As India's government on Tuesday blamed separatist rebels for gunning down seven Hindu pilgrims and wounding 19 more in Kashmir before fleeing into the night, rebel groups in the disputed region condemned the rare, deadly attack on civilians and insisted they had no part in it.
A memo that was circulated to regional police, military and paramilitary units two weeks ago indicates Indian security officials had been expecting an attack. The memo, marked “top secret,” warned that a “sensational attack by terrorist outfits cannot be ruled out” in the mostly Muslim region.
The memo, dated June 25 and verified as authentic by The Associated Press, said “terrorists have been directed to eliminate 100 to 150 yatris (pilgrims) and about 100 police.”
It described circumstances eerily similar to what transpired Monday night: “The attack may be in the form of standoff fire on yatra (pilgrimage) convoy, which they (militants) believe will result in flaring of communal tensions throughout the nation.”
Police said the attack began with gunmen unleashing a hail of bullets on an armored police vehicle and, soon after, on a nearby police patrol. They said that a bus carrying 60 Hindu pilgrims had been passing through the area when the patrolling police and militants were exchanging fire, and that some bullets struck the bus and its passengers.
The police also said that the bus had been traveling at night, despite instructions to avoid the roads after dark. Though security had been increased along the route for the pilgrimage, the thousands of deployed soldiers and police do not patrol overnight.
Several bus passengers who were wounded gave a different version of events, saying the bus had been targeted from three directions during the attack. They said the driver kept driving the bus as it was being struck with bullets near the southern town of Anantnag on the main highway linking Kashmir with the rest of India.
The annual summer pilgrimage to the Amarnath cave shrine, which began June 29 under heavy security, has been targeted in the past. Opponents of Indian rule in Kashmir accuse Hindu-majority India of using the pilgrimage as a political statement to bolster its claim to the disputed region.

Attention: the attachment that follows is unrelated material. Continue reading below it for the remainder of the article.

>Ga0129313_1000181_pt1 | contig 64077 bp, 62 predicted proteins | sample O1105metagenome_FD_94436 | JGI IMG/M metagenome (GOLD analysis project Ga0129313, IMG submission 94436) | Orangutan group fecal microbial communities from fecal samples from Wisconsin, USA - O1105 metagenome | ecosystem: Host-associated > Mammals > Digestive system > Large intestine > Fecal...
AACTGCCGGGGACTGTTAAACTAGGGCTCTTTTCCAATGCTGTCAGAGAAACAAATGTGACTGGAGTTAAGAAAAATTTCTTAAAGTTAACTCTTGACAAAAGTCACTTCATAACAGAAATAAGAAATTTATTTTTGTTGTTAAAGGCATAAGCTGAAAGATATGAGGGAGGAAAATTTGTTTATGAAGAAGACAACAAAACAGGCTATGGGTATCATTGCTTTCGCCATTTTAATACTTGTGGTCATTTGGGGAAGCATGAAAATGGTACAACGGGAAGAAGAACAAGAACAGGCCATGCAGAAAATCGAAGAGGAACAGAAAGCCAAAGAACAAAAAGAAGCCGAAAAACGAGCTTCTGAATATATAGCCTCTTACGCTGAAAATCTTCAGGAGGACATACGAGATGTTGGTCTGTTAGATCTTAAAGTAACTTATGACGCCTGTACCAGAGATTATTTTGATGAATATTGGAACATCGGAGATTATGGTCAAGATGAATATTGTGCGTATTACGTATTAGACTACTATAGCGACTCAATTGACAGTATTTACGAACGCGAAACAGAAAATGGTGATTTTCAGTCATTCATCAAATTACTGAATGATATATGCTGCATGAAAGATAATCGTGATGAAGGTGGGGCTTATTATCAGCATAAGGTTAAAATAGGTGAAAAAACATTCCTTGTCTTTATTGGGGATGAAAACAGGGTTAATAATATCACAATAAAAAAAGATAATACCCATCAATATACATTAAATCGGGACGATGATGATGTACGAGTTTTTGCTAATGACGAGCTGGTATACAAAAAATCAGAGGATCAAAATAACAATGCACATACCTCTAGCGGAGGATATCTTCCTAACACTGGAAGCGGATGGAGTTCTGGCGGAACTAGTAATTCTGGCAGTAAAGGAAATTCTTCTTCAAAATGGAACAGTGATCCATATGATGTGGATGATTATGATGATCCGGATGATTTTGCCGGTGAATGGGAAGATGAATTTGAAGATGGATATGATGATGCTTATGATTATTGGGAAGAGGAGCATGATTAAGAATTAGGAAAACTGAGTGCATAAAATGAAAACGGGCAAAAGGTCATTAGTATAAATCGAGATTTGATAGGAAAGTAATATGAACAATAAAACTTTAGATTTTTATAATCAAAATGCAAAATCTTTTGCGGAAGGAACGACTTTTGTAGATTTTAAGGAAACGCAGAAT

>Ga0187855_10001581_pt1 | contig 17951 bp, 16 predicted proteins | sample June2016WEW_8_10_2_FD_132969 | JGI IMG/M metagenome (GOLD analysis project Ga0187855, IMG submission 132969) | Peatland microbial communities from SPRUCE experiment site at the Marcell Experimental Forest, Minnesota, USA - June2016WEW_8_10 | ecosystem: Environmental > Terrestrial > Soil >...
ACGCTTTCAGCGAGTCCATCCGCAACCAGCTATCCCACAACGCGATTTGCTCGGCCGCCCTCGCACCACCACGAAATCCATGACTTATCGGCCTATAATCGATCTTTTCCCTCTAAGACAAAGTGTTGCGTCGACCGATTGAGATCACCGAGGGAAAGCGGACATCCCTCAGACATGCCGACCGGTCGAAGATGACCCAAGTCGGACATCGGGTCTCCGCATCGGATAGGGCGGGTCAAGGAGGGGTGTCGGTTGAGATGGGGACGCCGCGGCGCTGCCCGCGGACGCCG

On Tuesday, thousands of Hindus continued the religious pilgrimage undeterred, as Indian soldiers and police increased security along the Himalayan route for buses carrying pilgrims to the base camps where they start walking the path to the high mountain cave.
None of the rebel groups fighting to oust India from the mostly Muslim region has claimed responsibility for the attack, and the three top separatist leaders in Kashmir condemned it.
They demanded an independent investigation into the attack.
“This incident goes against the very grain of Kashmiri ethos,” the separatist leaders - Syed Ali Geelani, Mirwaiz Umar Farooq and Mohammed Yasin Malik - said in a joint statement.
Police were searching for the assailants, who they said were from the Pakistan-based rebel group Lashkar-e-Taiba. India also blames the group for a 2008 attack that left 166 people dead in India's commercial capital of Mumbai.
“We're investigating the attack, but we know certainly that the Lashkar has done it. We'll soon deal with them,” police Inspector-General Muneer Ahmed Khan said.
Lashkar-e-Taiba denied any involvement in the attack, which they called “reprehensible” and “un-Islamic,” according to a statement sent to local media in Srinagar, the main city in Indian-controlled Kashmir.
The group said India was behind the attack, “to sabotage the freedom struggle of Kashmiris” and fulfill “its nefarious agenda” to crush the popular anti-India rebellion.
“No Kashmiri has ever targeted any pilgrims, and this barbarity and atrocity is the trademark of Indian forces,” the group's statement said.
Residents said they were afraid of a possible backlash by Hindu nationalists and Indian forces against Kashmiris elsewhere in India.
“My two brothers are studying in India,” school teacher Shagufta Kaunsar said. “I don't know if it's really safe for them there. We're already telling them to come back home.”
Omar Abdullah, a former chief minister of Kashmir, asked India's home ministry to protect Kashmiri students and workers across the nation. “Possibility of backlash can't be ignored,” he said in a Twitter message.
Most of the pilgrims wounded in the attack were released from hospitals on Tuesday. The bodies of those killed were flown to New Delhi on their way to the pilgrims' west Indian states of Gujarat and Maharashtra.
The attack sparked outrage across Kashmir and much of India.
In the Jammu region of Kashmir, which is dominated by Hindus, hundreds of protesters shouted angry slogans against the militants and burned a faceless effigy meant to represent both terrorism and Pakistan, which India blames for supporting the rebels. Many shops and businesses were shuttered for a protest strike in Jammu.
Meanwhile, students in the Gujarati city of Ahmadabad gathered for a sit-in to protest all religious violence, while peace activists planned a candlelight vigil in New Delhi on Tuesday night.
The Press Trust of India news agency said the last major attack on Amarnath pilgrims occurred in 2000, when gunmen killed 30 people in the Pahalgam area, including local porters carrying pilgrim's baggage up the mountain path.